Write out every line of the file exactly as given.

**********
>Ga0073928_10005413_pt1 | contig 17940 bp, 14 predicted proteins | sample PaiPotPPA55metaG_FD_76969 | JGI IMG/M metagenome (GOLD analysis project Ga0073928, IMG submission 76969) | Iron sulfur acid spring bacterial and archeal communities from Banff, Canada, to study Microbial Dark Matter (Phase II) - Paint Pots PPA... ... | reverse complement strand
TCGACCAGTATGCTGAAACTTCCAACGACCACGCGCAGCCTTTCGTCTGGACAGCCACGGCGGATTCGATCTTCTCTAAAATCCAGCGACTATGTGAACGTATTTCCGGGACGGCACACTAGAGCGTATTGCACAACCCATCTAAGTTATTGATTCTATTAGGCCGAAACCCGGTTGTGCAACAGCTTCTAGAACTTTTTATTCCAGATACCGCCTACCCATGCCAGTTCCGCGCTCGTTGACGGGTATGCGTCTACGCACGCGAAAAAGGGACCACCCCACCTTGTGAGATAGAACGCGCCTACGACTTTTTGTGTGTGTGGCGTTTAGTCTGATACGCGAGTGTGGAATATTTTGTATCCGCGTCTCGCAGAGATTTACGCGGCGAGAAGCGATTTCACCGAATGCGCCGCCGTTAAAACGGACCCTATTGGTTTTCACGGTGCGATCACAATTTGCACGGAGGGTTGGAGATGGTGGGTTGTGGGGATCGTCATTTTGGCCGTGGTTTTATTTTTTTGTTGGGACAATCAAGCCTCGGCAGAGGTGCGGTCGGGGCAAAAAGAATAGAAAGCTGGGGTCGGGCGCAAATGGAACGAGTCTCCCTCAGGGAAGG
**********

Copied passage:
>Ga0073928_10005413_pt1 | contig 17940 bp, 14 predicted proteins | sample PaiPotPPA55metaG_FD_76969 | JGI IMG/M metagenome (GOLD analysis project Ga0073928, IMG submission 76969) | Iron sulfur acid spring bacterial and archeal communities from Banff, Canada, to study Microbial Dark Matter (Phase II) - Paint Pots PPA... ... | reverse complement strand
TCGACCAGTATGCTGAAACTTCCAACGACCACGCGCAGCCTTTCGTCTGGACAGCCACGGCGGATTCGATCTTCTCTAAAATCCAGCGACTATGTGAACGTATTTCCGGGACGGCACACTAGAGCGTATTGCACAACCCATCTAAGTTATTGATTCTATTAGGCCGAAACCCGGTTGTGCAACAGCTTCTAGAACTTTTTATTCCAGATACCGCCTACCCATGCCAGTTCCGCGCTCGTTGACGGGTATGCGTCTACGCACGCGAAAAAGGGACCACCCCACCTTGTGAGATAGAACGCGCCTACGACTTTTTGTGTGTGTGGCGTTTAGTCTGATACGCGAGTGTGGAATATTTTGTATCCGCGTCTCGCAGAGATTTACGCGGCGAGAAGCGATTTCACCGAATGCGCCGCCGTTAAAACGGACCCTATTGGTTTTCACGGTGCGATCACAATTTGCACGGAGGGTTGGAGATGGTGGGTTGTGGGGATCGTCATTTTGGCCGTGGTTTTATTTTTTTGTTGGGACAATCAAGCCTCGGCAGAGGTGCGGTCGGGGCAAAAAGAATAGAAAGCTGGGGTCGGGCGCAAATGGAACGAGTCTCCCTCAGGGAAGG